I know! I need to get rid of that huge non-stick wok! And it was so expensive! Yes, I was using a bottled Asian sauce, and believe it or not, this was their cooking instructions! Thank you for the step by step. I would like to add some cubed tofu to the mix, when should I put that in?

              1. re: GingerG

                There is nothing wrong with using your huge non-stick wok, and your induction top should be able to get the thing up to temp if you let it preheat on max long enough.

                Everyone else has chimed in on the stir-fry but if you notice, it's almost all on technique than hardware.

                  1. re: GingerG

                    Read up on your non-stick cookware using high heat. Feel free to use it, but a well seasoned wok IS non-stick, so I don't care about the possible effects that high heat + non stick coatings might cause.

                    For tofu, It's gonna depend on your preferred style. I treat it like meat - add it back in near the end after browning it off. I usually fry it off in the grease left behind from the mea. If you want it smoother / softer, just add it in near the end without browning it off first.

                    1. re: gordeaux

                      I would avoid non stick woks/pans and pots at all costs.

                      1. re: scoopG

                        why? You cant get restaurant quality heat at home anyhow...

                        1. re: Chowrin

                          Yes you can, or close enough, with Bluestar ranges for one.

              2. re: gordeaux

                You can blanch the carrots ahead of time in boiling , then place in a ice bath to cool.

                1. re: gordeaux

                  isn't stir fry "bao"? in which case, all the adding things back in is unnecessary. Timing is crucial but there's no need to fling things out of the pot...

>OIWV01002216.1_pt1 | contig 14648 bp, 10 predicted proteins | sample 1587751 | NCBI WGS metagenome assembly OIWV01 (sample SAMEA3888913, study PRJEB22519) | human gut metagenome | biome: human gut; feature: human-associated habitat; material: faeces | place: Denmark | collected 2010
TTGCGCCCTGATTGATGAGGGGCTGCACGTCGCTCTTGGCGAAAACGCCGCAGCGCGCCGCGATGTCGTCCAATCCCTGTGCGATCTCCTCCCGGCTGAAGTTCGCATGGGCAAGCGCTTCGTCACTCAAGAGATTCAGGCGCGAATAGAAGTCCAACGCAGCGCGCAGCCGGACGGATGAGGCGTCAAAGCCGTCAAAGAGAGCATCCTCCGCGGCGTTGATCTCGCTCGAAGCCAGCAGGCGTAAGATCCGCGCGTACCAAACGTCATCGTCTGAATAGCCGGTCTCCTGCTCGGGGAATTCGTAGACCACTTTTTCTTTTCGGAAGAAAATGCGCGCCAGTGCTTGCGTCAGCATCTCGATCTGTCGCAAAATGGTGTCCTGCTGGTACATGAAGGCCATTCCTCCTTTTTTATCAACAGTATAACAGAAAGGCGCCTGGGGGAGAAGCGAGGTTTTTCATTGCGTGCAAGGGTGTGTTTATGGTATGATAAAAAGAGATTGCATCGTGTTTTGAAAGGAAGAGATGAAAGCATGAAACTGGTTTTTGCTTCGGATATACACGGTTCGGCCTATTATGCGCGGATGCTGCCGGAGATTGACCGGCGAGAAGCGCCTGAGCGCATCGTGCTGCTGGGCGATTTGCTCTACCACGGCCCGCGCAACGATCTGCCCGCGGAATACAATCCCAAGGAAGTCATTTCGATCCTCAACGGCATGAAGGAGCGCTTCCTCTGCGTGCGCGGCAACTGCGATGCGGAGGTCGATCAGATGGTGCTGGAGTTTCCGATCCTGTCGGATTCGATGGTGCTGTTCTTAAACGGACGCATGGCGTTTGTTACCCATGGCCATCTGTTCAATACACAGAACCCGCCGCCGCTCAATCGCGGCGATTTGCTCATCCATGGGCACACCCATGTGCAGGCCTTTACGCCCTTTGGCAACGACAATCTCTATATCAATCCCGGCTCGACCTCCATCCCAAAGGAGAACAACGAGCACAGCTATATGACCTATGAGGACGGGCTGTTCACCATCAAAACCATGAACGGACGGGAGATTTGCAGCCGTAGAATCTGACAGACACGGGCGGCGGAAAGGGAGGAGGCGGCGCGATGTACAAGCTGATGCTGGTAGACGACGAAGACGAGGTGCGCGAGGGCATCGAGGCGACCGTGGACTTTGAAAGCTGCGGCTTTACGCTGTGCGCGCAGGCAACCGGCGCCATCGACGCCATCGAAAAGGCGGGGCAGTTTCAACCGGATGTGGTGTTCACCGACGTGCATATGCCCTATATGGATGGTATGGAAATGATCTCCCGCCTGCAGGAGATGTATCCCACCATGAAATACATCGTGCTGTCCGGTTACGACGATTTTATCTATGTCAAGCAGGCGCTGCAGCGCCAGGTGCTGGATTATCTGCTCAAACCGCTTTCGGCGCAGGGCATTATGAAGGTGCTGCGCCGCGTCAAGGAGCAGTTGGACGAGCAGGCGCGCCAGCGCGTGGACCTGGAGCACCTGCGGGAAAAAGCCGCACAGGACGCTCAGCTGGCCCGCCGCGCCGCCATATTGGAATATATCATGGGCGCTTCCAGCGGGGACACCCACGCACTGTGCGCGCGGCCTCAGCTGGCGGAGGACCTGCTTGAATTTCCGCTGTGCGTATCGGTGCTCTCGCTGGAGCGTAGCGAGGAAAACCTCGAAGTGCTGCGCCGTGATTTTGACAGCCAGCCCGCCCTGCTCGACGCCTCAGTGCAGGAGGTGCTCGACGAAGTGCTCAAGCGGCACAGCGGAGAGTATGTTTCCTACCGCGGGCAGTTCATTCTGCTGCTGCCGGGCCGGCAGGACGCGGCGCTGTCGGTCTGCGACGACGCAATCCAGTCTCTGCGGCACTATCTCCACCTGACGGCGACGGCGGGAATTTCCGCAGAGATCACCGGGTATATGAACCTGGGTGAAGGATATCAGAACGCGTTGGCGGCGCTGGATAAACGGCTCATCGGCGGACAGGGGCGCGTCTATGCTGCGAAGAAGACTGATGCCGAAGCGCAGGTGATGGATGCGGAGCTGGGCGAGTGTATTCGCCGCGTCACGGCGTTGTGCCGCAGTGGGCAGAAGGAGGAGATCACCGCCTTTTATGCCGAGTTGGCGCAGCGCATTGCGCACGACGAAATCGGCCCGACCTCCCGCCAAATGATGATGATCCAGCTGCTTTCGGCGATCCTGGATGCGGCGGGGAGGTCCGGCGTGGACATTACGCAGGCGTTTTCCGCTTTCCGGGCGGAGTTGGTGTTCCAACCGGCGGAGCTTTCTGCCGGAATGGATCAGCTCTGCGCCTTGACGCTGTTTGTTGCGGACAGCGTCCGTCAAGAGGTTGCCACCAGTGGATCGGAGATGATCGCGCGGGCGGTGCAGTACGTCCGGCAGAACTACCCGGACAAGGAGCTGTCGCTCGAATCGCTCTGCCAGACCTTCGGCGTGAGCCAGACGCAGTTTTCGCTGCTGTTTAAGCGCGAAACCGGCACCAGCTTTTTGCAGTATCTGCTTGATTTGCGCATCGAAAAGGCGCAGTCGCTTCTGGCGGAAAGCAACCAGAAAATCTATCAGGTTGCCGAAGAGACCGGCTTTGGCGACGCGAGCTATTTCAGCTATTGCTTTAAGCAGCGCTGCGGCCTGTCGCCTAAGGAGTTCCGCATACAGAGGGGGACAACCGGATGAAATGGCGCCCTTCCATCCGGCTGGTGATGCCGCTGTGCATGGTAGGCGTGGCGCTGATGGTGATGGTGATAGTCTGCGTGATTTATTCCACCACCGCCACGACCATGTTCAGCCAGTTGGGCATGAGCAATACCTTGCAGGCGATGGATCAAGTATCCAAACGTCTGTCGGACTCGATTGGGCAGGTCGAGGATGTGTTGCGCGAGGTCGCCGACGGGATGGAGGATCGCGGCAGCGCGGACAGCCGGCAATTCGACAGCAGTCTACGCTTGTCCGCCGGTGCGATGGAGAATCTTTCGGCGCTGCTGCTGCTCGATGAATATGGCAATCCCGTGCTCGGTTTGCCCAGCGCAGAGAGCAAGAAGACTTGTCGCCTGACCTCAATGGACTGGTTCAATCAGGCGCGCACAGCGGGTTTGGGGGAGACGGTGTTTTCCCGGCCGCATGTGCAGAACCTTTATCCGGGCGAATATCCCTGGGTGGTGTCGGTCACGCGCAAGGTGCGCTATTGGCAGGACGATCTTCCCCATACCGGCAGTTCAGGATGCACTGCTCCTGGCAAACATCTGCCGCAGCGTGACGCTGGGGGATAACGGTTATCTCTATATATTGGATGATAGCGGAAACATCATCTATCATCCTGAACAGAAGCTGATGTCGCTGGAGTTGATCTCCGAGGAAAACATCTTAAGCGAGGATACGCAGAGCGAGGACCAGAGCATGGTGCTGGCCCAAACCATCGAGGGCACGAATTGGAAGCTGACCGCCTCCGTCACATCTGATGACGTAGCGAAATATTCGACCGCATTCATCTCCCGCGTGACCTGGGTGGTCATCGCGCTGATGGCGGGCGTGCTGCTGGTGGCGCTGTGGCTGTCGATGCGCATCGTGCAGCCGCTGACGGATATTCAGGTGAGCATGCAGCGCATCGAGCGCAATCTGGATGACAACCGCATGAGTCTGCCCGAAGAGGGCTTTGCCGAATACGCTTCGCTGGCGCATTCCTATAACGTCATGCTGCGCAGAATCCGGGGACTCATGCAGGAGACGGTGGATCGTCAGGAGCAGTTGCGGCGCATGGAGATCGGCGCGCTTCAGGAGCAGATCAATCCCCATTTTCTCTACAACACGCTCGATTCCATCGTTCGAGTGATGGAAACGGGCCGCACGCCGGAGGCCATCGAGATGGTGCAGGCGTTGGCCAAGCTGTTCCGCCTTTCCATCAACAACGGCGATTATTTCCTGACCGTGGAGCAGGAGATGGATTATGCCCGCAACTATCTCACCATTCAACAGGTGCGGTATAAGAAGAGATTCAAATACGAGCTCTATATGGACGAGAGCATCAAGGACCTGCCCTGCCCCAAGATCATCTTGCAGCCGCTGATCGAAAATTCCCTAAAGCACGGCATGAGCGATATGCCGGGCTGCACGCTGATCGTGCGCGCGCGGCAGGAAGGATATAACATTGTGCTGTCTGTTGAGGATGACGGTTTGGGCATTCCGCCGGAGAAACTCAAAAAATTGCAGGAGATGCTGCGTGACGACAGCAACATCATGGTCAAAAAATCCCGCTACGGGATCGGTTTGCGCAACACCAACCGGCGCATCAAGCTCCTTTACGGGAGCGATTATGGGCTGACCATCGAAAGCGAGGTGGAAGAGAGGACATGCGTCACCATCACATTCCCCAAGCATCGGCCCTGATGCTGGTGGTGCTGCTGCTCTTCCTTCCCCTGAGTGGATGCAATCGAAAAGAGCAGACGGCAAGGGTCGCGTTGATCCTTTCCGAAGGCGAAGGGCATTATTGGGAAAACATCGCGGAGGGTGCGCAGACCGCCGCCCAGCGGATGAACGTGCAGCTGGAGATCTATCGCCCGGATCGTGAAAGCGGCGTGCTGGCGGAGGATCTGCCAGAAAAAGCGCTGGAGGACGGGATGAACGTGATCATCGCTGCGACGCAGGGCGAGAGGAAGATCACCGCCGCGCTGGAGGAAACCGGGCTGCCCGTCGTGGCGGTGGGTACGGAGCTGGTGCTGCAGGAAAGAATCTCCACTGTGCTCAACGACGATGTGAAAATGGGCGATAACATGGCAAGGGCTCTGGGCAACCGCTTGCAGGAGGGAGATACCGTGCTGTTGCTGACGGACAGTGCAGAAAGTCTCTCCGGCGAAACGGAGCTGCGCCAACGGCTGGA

1. re: Chowrin

                    Carrots take much longer to cook and are actually not popular in Chinese stir-fries anyway. Stir-fry in Chinese is Chao 炒 .

                    1. re: scoopG

                      then what do you call the bao style of cooking?

                      How long do your carrots take to "cook"? mine take about two minutes, if that.

                      1. re: Chowrin

                        爆 or Bao. ("Explosion" or "Firecracker") It means quickly cooking in very hot oil (or water) then removing.

                        For carrots it depends on how you cut them and what size shape they end up being, since they take longer to cook than cucumbers or pea pods.

                2. Agreed with everyone. Just cook everything separately, including the sauce (doing that last, of course). Then just put everything together at the end to bring up to temperature and serve immediately. This is how most stir fries with sauces are made, wok or no wok.

                  2 Replies
                  1. re: yfunk3

                    Agreed with everyone.
                    The meat was way overcooked. Most of my stir fry is done in a Caphalon nonstick wok except when I do for a large crowd, then I use a large steel wok.
                    Most of the time I use Green Giant Stir Fry packages, it has the sauce and the vegetables,
                    Just add the meat.I start with marinating the meat pork, or beef, or chicken or shrimps.
                    I also add more veggies and make some sauce to augment the one in the package.
                    First I ( undercook the meat in a very hot wok. remove the meat, use the juice to cook the veggies add the sauce and a couple of minutes before it is done I add the meat.
                    The meat is never cooked for more than four minutes.
                    I usually serve over rice, it takes about 20 minutes so I start it first. then I start with the meat and follow with the veggies. ( But everything is prepared in advance )
                    When the rice id done the stir fry is done also.

                    1. re: sgbigfive

                      thanks for the tip on the Green Giant! I'll check it out! :)